Shared border with Venezuela reopened after three-year closure. After govt restored diplomatic relations with Caracas late Aug, Colombia-Venezuela border 26 Sept reopened, paving way for better regional coordination to address proliferation of criminal groups.
From a humanitarian, security and economic perspective the closure of the border [between Colombia and Venezuela] has been a disaster. It’s pushed migrants in the directi...
[The] strategy of fear, hate and stigmatization towards the left [in Colombia] no longer works as a policy to win voters.
The main [concern for voters in Colombia] is just sort of bread and butter economic issues, access to education, services... inequality.
The security strategy [of the Colombian government] of focusing on high profile targets does not guarantee security for civilians.
Coca is really just the currency of Colombia’s ongoing conflict.
Today, the commitment of ex-combatants [of FARC] to remaining in civilian life is visible across Colombia and deserves the full support of the international community.
Crisis Group experts talk in this Twitter Space about what can be done to better protect Venezuelan migrants fleeing to Colombia from exploitation by criminal armed groups. The discussion was hosted by Bram Ebus, consultant for Latin America, Mariano de Alba, our senior advocacy advisor for Latin America and Glaeldys González, Giustra fellow for Latin America.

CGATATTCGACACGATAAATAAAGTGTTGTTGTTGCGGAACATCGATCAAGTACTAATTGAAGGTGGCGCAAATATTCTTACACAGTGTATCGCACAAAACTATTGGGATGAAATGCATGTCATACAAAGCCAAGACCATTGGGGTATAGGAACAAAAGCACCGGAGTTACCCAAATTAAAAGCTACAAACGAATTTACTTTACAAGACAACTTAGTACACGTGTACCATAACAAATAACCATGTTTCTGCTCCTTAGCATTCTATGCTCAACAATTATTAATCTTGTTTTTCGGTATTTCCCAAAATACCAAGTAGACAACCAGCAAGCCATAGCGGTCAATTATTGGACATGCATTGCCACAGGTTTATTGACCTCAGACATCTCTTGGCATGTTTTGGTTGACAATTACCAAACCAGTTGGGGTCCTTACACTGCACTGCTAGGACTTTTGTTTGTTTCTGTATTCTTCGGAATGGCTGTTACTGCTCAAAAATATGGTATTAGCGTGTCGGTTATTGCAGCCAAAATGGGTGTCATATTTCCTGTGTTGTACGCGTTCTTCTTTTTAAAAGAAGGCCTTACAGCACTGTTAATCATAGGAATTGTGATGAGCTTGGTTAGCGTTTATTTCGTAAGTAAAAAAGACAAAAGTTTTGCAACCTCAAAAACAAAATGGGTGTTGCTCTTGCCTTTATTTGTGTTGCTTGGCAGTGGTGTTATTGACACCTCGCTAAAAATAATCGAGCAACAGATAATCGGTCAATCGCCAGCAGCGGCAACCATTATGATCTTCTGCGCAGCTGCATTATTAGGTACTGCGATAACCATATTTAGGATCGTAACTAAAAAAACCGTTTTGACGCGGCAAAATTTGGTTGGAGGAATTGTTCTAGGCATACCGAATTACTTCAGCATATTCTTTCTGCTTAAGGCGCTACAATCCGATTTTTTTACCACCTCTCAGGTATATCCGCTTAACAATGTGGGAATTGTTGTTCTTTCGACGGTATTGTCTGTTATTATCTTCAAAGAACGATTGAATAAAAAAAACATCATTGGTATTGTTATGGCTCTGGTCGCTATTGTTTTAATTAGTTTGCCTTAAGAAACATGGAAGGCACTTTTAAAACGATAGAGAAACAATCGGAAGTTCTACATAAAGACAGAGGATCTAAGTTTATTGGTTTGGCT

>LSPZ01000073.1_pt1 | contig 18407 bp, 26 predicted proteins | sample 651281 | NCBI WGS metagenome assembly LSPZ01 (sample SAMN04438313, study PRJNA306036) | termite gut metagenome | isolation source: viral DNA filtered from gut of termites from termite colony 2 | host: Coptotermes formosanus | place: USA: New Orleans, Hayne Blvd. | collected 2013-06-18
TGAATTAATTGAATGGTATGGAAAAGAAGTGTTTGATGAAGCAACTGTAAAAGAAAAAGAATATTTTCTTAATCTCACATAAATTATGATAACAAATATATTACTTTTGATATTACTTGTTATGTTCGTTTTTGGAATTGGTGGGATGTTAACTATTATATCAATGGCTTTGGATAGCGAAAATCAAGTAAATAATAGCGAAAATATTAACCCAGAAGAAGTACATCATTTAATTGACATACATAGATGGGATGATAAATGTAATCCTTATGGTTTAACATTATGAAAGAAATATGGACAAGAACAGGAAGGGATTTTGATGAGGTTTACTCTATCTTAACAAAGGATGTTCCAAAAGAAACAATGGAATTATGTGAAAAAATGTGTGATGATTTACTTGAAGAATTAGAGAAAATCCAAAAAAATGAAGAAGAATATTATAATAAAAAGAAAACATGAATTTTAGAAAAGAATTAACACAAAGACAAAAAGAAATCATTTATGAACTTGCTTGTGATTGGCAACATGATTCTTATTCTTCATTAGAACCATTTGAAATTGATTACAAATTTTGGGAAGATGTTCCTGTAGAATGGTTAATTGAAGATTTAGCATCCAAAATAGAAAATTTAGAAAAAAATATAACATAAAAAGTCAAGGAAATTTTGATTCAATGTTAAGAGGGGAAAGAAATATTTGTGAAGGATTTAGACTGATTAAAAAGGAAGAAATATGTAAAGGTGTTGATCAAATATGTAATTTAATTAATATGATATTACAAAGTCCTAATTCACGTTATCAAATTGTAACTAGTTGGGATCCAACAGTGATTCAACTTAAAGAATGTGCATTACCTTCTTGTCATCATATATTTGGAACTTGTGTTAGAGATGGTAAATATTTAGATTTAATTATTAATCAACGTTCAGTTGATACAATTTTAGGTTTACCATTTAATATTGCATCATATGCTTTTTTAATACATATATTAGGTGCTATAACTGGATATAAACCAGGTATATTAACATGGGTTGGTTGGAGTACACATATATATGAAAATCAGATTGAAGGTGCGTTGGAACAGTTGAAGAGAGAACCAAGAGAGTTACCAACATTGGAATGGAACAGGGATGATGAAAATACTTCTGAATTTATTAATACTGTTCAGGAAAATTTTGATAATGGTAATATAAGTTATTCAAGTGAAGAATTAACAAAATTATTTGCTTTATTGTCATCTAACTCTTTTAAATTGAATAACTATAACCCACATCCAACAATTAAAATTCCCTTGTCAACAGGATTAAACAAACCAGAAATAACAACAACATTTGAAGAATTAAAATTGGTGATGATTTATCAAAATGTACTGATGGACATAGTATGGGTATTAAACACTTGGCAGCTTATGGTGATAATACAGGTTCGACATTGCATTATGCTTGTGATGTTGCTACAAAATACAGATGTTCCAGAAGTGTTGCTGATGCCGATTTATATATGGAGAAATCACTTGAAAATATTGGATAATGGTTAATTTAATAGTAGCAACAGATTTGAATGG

In recent years, Venezuelans have streamed into Colombia looking for work and respite from their country’s socio-economic meltdown. But dangers also await them, including the clutches of organised crime. Bogotá’s change of government is a chance to reset policy to keep the migrants safer.
This week on Hold Your Fire! Richard Atwood talks to experts Beth Dickinson and Renata Segura about Colombia’s presidential election, as the country heads into a run-off between two anti-establishment candidates: leftist Gustavo Petro and a millionaire often likened to Donald Trump, Rodolfo Hernández.
Colombians head to the polls on 29 May for the first round of a presidential contest that will starkly pose left against right. In this Q&A, Crisis Group expert Elizabeth Dickinson lays out the stakes for the country’s future stability.
Members of Colombia's longest-running insurgency face new challenges since the 2016 peace accord. In this photo essay, part of a larger project on deadly violence in Latin America, one former fighter tells his story to Crisis Group expert Elizabeth Dickinson.
Crisis Group’s Watch List identifies ten countries or regions at risk of deadly conflict or escalation thereof in 2022. In these places, early action, driven or supported by the EU and its member states, could enhance prospects for peace and stability.
Armed conflict in Colombia is escalating in rural areas, with some communities reporting higher levels of violence or coercion than before the peace agreement. In this excerpt from the Watch List 2022, Crisis Group urges the EU and its member states to encourage the implementation of the 2016 peace accord and help Colombia find substitutes for the coca crop.